In his 1927 patent, Baker asserted that these rings would "maintain clothing spaced from the body of the wearer at all times, thereby overcoming the disagreeable feature of the clothing sticking to the body during warm weather." Furthermore, "the device is simple in construction, light, and constructed in a manner whereby it will not interfere with the bending of the body."

It would be even better if it somehow had a fan at the bottom blowing air over your body. You might look weird wearing it, but at least you'd be cool.

Posted By: Alex - Sun Mar 21, 2021 - Comments (7)
Category: Fashion, Underwear, 1920s

Capt. Hinman’s Floating Restaurant

Captain Sidney Hinman demonstrating a life suit of his own design.

"Capt. Sidney Hinman, Coney Island Life Guard, eating a midday repast cooked by himself on a raft table he constructed standing in eighteen feet of water while encased in his non-sinkable life-saving suit." Brooklyn Standard Union - Apr 20, 1921



"Demonstrating his safety suit — Capt. Sidney Hinman of the Coney Island life saving guards, recently paddled his way down the Hudson River in a suit designed to keep a person afloat. He paddled along for an hour." Regina Leader-Post - Mar 28, 1922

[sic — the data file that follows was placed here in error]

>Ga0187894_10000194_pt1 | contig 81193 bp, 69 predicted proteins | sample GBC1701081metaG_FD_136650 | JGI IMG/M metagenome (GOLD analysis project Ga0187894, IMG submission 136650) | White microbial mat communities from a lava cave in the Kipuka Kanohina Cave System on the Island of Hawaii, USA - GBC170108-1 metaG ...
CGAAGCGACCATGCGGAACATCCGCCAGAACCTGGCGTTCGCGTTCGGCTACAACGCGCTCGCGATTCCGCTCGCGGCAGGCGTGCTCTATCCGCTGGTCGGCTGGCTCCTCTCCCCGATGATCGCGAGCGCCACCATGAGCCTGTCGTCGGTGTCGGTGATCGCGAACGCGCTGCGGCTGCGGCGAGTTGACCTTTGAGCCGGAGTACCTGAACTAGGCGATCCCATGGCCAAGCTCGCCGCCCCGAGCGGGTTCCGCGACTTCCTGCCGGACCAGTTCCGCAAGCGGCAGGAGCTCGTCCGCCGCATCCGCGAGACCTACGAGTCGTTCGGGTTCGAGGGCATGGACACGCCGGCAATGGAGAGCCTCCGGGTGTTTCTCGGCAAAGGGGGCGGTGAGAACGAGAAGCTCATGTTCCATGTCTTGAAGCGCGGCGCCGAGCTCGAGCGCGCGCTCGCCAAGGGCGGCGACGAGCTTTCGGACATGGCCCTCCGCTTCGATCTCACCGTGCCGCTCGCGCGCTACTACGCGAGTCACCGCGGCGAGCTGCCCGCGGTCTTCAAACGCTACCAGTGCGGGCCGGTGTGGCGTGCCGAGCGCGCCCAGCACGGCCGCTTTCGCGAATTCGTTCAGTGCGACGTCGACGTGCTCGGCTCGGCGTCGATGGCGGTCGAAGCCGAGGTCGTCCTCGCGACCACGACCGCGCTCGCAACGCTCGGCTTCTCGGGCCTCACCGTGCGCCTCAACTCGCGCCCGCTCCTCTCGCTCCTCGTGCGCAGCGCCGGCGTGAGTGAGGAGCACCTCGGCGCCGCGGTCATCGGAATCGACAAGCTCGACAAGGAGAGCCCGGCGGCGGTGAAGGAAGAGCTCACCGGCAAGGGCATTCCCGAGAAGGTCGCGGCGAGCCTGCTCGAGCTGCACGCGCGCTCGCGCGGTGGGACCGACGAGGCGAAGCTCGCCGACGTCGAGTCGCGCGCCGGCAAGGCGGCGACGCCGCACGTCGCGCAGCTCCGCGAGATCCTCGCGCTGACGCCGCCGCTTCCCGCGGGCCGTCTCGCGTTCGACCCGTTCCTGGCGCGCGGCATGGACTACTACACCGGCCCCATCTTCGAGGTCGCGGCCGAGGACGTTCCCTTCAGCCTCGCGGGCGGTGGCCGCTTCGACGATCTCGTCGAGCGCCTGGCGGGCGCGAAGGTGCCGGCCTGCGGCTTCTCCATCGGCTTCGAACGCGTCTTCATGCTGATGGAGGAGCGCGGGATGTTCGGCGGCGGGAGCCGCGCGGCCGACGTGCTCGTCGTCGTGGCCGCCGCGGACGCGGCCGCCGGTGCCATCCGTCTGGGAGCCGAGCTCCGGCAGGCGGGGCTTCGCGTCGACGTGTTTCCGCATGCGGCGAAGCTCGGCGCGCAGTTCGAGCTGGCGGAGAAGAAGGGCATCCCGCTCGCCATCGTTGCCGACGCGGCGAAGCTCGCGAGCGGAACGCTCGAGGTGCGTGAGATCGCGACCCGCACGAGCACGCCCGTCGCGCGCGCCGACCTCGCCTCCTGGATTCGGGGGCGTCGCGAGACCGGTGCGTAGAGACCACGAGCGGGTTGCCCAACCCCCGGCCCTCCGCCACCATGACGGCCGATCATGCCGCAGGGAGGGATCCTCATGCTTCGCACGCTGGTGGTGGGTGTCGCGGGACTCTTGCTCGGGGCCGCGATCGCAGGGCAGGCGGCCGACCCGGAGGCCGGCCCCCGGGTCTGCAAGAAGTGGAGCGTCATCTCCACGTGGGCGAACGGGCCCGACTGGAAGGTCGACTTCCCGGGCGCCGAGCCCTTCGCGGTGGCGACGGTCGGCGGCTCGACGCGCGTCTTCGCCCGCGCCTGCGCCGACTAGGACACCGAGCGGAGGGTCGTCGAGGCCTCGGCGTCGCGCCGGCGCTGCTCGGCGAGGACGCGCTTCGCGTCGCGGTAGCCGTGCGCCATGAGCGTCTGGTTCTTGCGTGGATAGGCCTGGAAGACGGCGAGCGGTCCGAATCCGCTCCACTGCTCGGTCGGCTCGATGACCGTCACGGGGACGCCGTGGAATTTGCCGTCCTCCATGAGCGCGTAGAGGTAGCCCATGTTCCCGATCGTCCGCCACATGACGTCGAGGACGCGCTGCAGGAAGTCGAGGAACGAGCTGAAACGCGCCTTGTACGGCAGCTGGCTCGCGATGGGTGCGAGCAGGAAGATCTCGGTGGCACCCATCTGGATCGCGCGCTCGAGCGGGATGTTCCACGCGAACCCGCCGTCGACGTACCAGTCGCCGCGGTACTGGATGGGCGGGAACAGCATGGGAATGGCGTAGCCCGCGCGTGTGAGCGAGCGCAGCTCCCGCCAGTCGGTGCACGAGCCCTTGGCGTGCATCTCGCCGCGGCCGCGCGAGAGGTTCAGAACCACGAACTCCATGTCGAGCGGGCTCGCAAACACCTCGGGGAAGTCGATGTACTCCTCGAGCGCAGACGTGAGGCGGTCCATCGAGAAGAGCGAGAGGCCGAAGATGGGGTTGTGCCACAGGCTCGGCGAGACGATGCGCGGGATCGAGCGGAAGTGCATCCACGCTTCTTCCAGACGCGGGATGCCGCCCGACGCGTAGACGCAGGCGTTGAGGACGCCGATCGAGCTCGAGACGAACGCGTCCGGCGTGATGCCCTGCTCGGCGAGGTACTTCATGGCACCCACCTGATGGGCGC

Posted By: Alex - Mon Mar 15, 2021 - Comments (6)
Category: Restaurants, 1920s

The Amplifier, or Enunciator

Robert Linn theorized that a loudspeaker shaped like a human head, containing a mouth and nose cavity similar to that of a person, would produce sounds that were of a higher quality and more "pleasing and properly modulated" than a regular loudspeaker would. So he created (and patented in 1927) what he called the Amplifier or Enunciator.


The resemblance to a sex doll has to be coincidental, because they weren't invented until after World War II. (The claim that Hitler invented the first sex doll is apparently a hoax).

Posted By: Alex - Sun Mar 14, 2021 - Comments (2)
Category: Inventions, Music, 1920s